October 30, 2009
The next time you want to donate blood and need to find an American Red Cross blood drive near you, the answer may be as close as your mobile phone. The Red Cross Blood Services, South Central Division announces the implementation of a mobile media program offering people the opportunity to sign up for text alerts on blood inventory levels, receive educational information about donating blood, make their next donation appointment or locate the nearest blood drive.
Donors can subscribe to Red Cross texting simply by sending redcross to 42227 or registering at bloodisneeded.org.
"Mobile technology is playing a powerful role in enhancing public health, and I applaud the Red Cross Blood Services South Central Division for deploying this innovative text messaging initiative," said Steve Largent, president and CEO of CTIA-The Wireless Association, a trade group representing the U.S. wireless industry. “This program will use mobile communications to provide donors with helpful information wherever they are and hopefully will increase their awareness and commitment to helping others through blood donations."
As more and more Americans turn to their mobile phones for work and play, the Red Cross sees this as an opportunity. They will offer real-time alerts to critical blood inventories, tips for successful blood donations or even early notification of exciting new promotions. Once you opt-in for this program, you will be able to make appointments via a click to call feature or locate a blood drive simply by entering a zip code.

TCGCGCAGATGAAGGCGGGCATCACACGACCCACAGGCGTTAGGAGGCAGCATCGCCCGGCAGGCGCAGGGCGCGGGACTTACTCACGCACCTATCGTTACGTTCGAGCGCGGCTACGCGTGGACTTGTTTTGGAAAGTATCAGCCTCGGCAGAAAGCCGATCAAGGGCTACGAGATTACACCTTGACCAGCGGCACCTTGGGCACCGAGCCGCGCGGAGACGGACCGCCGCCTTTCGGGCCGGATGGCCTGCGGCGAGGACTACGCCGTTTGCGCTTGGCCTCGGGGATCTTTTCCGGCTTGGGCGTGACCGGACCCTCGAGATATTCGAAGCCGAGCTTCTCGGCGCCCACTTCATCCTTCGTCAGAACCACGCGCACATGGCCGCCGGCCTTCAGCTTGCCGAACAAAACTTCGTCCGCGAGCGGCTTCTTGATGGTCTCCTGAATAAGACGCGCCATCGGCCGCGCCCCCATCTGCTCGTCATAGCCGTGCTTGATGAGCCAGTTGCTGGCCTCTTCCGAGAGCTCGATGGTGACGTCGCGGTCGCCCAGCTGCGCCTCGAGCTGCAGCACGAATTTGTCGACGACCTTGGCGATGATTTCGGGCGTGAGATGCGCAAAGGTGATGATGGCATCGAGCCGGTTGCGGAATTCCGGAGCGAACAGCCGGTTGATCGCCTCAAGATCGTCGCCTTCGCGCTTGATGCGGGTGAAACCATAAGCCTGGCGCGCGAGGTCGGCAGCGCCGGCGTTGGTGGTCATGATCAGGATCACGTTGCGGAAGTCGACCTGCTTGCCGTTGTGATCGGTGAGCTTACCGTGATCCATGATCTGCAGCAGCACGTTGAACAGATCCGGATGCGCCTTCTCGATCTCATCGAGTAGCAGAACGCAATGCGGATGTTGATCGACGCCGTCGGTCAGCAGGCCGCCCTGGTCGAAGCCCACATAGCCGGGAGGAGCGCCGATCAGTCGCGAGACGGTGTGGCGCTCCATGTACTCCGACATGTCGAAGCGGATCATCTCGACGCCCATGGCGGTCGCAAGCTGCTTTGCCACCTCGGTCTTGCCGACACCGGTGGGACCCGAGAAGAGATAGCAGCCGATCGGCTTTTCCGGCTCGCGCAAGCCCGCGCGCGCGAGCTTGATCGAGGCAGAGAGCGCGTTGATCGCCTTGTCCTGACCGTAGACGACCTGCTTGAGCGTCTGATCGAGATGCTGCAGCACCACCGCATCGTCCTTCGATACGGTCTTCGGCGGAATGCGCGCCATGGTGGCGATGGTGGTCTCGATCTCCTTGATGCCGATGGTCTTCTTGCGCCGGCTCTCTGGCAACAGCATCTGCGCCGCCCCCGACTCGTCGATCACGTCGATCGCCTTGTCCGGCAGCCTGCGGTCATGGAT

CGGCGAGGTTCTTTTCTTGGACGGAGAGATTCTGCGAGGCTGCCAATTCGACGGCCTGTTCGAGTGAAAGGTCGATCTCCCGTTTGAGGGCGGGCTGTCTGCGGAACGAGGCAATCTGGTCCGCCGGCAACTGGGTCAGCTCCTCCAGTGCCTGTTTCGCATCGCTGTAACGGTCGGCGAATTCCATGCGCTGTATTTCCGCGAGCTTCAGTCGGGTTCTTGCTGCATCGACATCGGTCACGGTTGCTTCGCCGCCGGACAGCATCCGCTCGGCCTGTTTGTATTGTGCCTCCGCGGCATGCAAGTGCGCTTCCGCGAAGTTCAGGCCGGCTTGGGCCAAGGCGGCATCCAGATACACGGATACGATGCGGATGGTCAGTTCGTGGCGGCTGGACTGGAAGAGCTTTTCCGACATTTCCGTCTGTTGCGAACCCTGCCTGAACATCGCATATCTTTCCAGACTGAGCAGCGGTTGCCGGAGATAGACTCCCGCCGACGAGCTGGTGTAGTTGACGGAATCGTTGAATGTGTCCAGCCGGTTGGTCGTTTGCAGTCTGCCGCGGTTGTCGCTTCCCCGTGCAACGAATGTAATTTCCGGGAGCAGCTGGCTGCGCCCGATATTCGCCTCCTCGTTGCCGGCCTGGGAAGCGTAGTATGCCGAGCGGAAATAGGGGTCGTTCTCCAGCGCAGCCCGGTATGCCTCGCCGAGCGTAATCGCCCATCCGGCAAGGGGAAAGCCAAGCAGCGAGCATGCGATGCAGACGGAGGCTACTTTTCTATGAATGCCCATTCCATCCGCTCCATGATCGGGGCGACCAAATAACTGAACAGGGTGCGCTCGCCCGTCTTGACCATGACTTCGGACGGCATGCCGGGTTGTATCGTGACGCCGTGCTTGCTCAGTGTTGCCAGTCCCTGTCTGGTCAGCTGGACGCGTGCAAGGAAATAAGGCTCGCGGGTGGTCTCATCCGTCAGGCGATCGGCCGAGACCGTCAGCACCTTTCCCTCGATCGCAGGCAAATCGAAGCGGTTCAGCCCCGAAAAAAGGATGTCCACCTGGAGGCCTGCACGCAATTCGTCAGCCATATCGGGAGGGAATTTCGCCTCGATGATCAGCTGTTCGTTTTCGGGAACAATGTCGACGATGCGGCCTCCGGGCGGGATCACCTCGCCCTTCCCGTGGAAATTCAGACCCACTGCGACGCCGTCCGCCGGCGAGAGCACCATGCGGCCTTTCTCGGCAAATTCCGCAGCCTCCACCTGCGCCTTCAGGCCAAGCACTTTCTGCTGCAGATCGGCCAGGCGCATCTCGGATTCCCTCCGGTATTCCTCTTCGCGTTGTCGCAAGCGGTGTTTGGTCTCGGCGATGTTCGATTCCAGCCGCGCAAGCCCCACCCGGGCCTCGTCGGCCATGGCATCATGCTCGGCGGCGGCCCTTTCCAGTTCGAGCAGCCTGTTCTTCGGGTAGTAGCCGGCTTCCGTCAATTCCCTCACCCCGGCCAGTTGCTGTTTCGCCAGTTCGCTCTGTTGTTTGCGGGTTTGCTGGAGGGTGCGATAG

“Providing a means of entry with text is very smart,” said David Spear, EVP Sales & Marketing of LSN Mobile. “By offering the texting option to donors, the Red Cross will deliver relevant content anywhere, anytime, on demand, nurturing a one-to-one relationship.” With more than 160 million Americans sending text messages everyday, the Red Cross believes texting will become an important tool for communicating with blood donors. The South Central Division covers parts of eight states across the Midwest including Tennessee, Missouri, Illinois, Arkansas, Texas, Oklahoma, Kentucky and Kansas.
“Our research has shown that texting crosses generational barriers,” said David A. Chumley, CEO, Missouri-Illinois Blood Services Region. “While texting may have started with young people, we realize that even grandparents are texting today.”